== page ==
On appeal from the Superior Court of New Jersey, Law Division, Essex County, M.A. 2006-080.
NOT FOR PUBLICATION WITHOUT THE APPROVAL OF THE APPELLATE DIVISION
Submitted September 2, 2008
Before Judges Messano and Chambers.
Defendant Tessy Joseph appeals her conviction of shoplifting a belt and dress pants from the Neiman Marcus store in Millburn in violation of N.J.S.A. 2C:20-11(b)(2), a disorderly persons offense. For this offense, the municipal court judge imposed a sentence of ten days of community service, a $500 fine, court costs of $34, a $50 VCCB Assessment and a $75 SNSF Assessment. Defendant took a de novo appeal to the Law Division. In a written opinion dated July 20, 2007, the Law Division judge found defendant guilty of the shoplifting charge and imposed the same fines, costs, and assessments as the municipal court judge, but reduced the period of community service to twenty-five hours. This appeal followed.
On appeal, defendant raises the following issues:
EVIDENCE FAILS TO ESTABLISH BEYOND A REASONABLE DOUBT THAT DEFENDANT WAS GUILTY OF THE OFFENSE OF SHOPLIFTING.
FAILURE BY THE STATE TO PROVIDE RELEVANT VIDEOTAPE EVIDENCE IN RESPONSE TO DISCOVERY REQUEST CONSTITUTES A DISCOVERY VIOLATION AND VIOLATION OF DEFENDANT'S DUE PROCESS RIGHTS PURSUANT TO BRADY V. MARYLAND, 373 U.S. 83 (1963).
THIS CASE MUST BE DISMISSED AND NOT REMANDED FOR RETRIAL.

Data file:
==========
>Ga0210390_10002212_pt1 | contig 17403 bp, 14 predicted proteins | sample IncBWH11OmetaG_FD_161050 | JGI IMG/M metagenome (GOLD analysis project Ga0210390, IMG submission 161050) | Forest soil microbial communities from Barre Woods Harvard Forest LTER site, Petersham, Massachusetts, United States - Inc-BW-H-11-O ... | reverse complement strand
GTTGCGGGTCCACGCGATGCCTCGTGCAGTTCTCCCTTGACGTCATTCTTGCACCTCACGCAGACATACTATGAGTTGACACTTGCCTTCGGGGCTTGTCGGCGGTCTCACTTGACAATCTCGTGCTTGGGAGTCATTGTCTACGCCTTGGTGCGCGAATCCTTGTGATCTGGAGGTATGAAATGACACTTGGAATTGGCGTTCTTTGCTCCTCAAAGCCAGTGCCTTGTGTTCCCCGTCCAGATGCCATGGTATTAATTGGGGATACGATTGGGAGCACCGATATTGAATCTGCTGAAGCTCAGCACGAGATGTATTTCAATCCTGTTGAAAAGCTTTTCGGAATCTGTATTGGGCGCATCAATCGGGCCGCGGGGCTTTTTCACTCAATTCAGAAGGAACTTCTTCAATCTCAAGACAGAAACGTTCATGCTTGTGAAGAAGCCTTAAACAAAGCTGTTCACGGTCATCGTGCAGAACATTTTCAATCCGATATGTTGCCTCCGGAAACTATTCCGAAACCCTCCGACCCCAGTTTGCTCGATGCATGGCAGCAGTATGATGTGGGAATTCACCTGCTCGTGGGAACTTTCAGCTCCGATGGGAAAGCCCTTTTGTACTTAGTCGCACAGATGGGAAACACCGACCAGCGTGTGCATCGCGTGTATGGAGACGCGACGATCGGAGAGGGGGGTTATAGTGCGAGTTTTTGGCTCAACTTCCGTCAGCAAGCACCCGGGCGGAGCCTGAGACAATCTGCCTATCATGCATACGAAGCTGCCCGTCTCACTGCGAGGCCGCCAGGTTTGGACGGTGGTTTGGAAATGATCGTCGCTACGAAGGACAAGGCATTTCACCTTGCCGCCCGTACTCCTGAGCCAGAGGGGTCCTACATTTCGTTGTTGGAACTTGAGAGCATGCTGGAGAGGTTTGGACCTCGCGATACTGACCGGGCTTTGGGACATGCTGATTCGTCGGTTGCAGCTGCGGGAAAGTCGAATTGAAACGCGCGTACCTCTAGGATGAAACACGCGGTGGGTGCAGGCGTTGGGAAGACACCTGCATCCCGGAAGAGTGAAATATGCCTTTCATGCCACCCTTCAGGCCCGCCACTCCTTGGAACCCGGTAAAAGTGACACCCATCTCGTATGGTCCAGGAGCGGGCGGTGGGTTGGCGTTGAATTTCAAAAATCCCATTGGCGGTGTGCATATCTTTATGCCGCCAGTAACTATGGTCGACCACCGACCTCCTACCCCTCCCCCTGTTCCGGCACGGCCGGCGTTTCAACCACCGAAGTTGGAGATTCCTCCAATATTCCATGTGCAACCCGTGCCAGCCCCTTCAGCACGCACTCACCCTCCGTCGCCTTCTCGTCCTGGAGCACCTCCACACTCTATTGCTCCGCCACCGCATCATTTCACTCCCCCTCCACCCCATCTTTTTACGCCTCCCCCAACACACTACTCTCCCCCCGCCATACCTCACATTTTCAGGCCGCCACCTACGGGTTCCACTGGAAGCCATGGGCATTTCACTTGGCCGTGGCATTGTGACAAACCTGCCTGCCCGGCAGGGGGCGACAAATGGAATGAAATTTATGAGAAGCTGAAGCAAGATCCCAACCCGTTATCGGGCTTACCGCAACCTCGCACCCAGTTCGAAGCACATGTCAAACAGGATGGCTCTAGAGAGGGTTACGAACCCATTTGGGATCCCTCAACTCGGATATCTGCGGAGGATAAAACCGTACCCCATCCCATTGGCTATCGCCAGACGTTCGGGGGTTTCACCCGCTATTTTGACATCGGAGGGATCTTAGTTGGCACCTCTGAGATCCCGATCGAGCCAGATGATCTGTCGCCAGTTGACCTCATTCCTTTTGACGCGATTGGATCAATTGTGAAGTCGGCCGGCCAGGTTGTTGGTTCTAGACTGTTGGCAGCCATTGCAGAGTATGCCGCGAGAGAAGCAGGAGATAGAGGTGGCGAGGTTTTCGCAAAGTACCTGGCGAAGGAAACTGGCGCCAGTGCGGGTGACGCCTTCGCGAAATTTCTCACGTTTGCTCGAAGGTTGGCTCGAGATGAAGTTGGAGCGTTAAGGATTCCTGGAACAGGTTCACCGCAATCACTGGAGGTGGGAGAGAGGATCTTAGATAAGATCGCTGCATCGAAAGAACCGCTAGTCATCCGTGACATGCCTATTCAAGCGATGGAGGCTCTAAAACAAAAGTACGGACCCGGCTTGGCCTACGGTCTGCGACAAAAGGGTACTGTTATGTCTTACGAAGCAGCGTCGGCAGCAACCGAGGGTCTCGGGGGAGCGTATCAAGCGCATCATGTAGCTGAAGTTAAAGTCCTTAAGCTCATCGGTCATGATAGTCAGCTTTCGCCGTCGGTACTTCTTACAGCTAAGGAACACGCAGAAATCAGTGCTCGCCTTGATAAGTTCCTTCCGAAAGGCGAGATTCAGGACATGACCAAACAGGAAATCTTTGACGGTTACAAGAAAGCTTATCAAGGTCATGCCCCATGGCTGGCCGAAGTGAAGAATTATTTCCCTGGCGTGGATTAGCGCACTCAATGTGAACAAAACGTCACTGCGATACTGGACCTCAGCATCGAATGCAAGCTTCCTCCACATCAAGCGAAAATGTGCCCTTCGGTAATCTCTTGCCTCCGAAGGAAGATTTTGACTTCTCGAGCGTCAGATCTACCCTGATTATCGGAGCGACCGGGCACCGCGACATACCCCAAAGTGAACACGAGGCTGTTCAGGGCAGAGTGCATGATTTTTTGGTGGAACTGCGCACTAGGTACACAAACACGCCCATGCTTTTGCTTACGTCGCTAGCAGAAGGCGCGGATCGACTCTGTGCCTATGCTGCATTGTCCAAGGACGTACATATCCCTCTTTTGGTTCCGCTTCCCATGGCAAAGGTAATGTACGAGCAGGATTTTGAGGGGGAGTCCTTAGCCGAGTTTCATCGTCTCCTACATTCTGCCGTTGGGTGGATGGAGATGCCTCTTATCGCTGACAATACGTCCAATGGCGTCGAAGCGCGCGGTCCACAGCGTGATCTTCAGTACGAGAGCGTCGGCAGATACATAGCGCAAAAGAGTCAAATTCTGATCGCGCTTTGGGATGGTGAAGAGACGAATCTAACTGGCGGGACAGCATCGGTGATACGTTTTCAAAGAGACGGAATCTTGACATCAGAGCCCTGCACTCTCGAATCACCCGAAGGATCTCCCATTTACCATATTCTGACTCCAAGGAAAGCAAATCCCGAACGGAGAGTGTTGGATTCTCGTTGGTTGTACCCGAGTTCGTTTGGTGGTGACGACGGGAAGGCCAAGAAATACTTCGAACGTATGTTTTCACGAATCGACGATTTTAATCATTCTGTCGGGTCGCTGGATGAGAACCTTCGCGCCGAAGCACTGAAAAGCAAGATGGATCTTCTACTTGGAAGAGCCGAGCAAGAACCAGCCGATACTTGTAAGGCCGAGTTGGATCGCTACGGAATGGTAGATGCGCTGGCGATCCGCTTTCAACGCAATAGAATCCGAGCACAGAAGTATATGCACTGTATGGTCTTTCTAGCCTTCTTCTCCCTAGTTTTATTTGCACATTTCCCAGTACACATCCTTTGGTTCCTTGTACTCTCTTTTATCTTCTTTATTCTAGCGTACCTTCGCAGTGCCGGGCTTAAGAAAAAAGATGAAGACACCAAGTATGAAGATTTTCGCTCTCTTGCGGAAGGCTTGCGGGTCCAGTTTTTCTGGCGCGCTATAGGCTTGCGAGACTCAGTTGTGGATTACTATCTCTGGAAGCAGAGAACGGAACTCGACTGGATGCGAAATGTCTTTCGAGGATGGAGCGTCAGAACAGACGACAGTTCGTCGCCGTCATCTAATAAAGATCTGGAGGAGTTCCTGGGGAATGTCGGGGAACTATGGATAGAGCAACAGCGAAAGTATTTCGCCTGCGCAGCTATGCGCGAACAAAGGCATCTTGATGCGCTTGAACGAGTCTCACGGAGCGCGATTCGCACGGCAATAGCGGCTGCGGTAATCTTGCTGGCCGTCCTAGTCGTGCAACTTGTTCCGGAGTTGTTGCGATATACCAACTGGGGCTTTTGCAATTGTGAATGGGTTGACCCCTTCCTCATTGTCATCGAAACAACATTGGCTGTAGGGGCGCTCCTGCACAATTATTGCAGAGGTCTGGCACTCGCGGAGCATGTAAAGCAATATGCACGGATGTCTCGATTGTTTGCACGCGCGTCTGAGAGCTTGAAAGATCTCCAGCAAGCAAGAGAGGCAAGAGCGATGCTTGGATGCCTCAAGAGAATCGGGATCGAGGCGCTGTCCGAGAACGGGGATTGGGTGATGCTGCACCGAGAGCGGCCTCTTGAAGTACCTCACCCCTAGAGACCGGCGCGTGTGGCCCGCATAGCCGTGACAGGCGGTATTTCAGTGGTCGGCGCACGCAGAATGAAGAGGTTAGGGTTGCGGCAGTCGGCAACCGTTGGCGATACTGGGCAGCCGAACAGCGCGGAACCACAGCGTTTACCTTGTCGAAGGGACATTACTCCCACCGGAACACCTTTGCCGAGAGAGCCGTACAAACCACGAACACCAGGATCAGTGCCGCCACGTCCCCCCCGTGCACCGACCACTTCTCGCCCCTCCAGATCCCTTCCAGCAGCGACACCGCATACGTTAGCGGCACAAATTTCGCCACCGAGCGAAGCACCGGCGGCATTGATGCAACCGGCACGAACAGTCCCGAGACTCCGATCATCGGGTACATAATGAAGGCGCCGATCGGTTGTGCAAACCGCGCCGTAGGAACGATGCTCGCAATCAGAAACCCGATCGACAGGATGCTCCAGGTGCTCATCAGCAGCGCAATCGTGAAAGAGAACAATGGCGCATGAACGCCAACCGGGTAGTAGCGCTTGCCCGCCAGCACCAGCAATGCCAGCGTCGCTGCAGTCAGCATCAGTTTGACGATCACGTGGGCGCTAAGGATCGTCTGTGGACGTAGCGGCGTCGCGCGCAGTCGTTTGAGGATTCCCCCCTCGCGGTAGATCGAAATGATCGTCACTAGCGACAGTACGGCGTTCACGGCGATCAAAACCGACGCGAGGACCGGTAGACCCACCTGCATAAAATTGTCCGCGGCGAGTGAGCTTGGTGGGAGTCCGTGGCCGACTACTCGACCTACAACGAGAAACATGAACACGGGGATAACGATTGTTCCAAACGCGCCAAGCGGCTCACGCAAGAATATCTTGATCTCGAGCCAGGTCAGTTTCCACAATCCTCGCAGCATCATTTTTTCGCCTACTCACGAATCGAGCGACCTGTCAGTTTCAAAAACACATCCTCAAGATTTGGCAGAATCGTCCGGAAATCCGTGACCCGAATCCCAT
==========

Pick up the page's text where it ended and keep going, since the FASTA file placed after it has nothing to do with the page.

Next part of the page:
Defendant contends that the charges should be dismissed because at the time of the incident the store had placed defendant under videotape surveillance, but the defense did not learn of the existence of a videotape until the store's investigator testified at trial. The record indicates that the State had also been unaware of the existence of the videotape until the day of the trial. The investigator testified that the videotape would show defendant on the store floor but would not cover defendant's conduct in the dressing room where defendant allegedly placed the items in her bag. Defense counsel rejected the municipal judge's offer of a recess or an adjournment in order to give the defense an opportunity to view the tape. We agree with the Law Division judge for the reasons expressed in his written opinion that these facts do not constitute a Brady violation under Brady v. Maryland, 373 U.S. 83, 83 S.Ct. 1194, 10 L.Ed. 2d 215 (1963) (requiring the government to disclose to a criminal defendant favorable evidence on guilt or punishment), because there is no evidence that the videotape contained exculpatory evidence, the State did not withhold the evidence since it also was unaware of its existence until the day of trial, and defense counsel was given an opportunity to review the videotape before the case proceeded any further and declined to do so.
Appellate review of municipal court convictions is exceedingly narrow. State v. Locurto, 157 N.J. 463, 470 (1999). We do not weigh the evidence or assess the credibility of the witnesses, as the Law Division does in its de novo review. Id. at 472 (quoting State v. Barone, 147 N.J. 599, 615 (1998)). Rather, we must determine whether the findings by the Law Division "could reasonably have been reached on sufficient credible evidence present in the record." Id. at 471 (quoting State v. Johnson, 42 N.J. 146, 162 (1964)). Further, the findings of guilt in this case have been made by both the municipal court and the Law Division. "Under the two-court rule, appellate courts ordinarily should ...